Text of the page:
The Connecticut Complaint--Total Bankruptcy--Legal Ethics Enforcement Gone Wild

I've now had a chance to review to review the Connecticut attorney grievance committee's complaint against the attorneys who participate in the Total Bankruptcy advertising system.

First let me say that I'm no great fan of these Internet mass advertising sites. I think attorneys can do better on their own with a little educational marketing. That being said, I understand that some attorney would rather pay another to help with marketing than to develop educational information/websites, etc. themselves. Also, note that I have no dog in this fight. I don't do bankruptcy cases and don't know anyone who is a participating member of Total Bankruptcy. I don't know Kevin Chern and have never spoken to him.

I did file a comment with the Virginia State Bar that opposed a recent proposed legal ethics opinion that was itself "opposed" to Total Bankruptcy. At the time, however, I was  unaware of who the target company was.

That being said, this Connecticut complaint seems rife with unwarranted conclusory allegations all designed to label Total Bankruptcy.

The entire complaint is premised on the shaky foundation that Total Bankruptcy is a for profit (and thus illegal) lawyer referral system. My view is that no rational consumer (the ultimate judge) would look at the Total Bankruptcy site and come to the conclusion, as the chief ethics counsel for Connecticut does, that Total Bankruptcy present potential clients with bankruptcy information "in such a way that suggests it is an independent agency recommending an attorney's services."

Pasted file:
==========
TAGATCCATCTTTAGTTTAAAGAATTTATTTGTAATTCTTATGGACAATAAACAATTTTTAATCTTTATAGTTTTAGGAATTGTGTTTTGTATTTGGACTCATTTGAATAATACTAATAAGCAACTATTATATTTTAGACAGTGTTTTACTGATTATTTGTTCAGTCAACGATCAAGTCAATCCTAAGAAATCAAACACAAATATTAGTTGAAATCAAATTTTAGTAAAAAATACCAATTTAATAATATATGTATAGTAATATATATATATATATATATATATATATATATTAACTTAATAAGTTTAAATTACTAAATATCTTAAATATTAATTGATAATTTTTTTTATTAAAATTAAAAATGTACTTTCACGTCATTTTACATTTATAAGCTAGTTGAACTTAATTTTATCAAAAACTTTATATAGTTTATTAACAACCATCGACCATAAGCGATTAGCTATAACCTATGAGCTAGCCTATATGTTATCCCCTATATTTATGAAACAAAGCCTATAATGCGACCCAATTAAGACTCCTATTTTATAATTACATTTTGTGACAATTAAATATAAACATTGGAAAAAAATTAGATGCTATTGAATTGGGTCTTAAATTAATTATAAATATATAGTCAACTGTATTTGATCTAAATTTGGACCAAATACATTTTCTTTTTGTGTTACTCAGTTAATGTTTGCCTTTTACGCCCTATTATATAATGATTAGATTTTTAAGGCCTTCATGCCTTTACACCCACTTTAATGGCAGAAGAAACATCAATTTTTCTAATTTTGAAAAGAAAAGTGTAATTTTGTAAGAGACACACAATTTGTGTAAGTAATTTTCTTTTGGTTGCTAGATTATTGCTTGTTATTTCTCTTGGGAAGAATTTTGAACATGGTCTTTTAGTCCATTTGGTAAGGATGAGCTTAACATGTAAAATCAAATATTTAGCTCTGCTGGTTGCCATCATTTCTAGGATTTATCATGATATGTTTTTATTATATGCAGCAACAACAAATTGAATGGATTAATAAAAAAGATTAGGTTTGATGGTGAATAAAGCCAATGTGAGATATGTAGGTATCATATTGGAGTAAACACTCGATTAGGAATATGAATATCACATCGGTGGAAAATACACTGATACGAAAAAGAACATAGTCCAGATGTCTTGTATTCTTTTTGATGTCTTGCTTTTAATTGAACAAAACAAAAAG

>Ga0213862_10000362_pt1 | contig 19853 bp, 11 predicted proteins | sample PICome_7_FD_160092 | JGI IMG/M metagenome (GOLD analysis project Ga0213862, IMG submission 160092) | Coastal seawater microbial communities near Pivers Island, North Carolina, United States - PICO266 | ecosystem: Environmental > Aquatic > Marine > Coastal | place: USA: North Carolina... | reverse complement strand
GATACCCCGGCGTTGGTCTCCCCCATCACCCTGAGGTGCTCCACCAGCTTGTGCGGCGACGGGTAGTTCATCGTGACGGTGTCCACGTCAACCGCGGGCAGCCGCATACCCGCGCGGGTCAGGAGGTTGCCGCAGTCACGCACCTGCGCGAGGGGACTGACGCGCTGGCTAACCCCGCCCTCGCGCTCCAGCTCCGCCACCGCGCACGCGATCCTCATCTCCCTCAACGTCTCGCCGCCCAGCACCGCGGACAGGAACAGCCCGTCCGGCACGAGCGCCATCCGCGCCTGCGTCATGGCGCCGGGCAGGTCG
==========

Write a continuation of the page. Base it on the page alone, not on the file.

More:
It simply does not. Go and look at the site yourself. No rational, objective consumer, would think that the site is an independent agency.

Its an ad for legal services. Simple. Nothing more, nothing less.

At page 6 of the complaint, it gets really bizarre. It complains that the site "capitalizes on the financially insecure consumer's fear of debt, poor credit rating, shame and creditor harassment."

So what? That's marketing 101.

The Complaint agrees that the site contains a ton of useful information including information about whether bankruptcy is the right choice for you, a government "means" test and advice on life after bankruptcy.

That's marketing 101.

The Complaint then alleges that the site purports to be evaluating a potential clients needs because it has check off boxes asking questions like "how much debt do you have and where is the debt coming from."

The complaint  says that these check off boxes "imply that Total Bankruptcy is considering these factors in determining which local attorney is right for the client."

No it doesn't.

Lawyer advertising ethics rules purportedly exist to protect consumers. There are almost no consumer complaints filed about lawyer advertising. Complaints come, by and large, from competitors.

At "worst" Total Bankruptcy could beef up its disclaimers and make it known that lawyers are buying an "area exclusive" marketing opportunity.

There.

Problem solved.

Instead, the Connecticut Bar wants to charge 5 lawyers with felonies.

Which path will protect consumers?

Better disclaimer or jail?
Ben Glass
Ben is a nationally recognized expert in attorney marketing and the owner of Great Legal Marketing.
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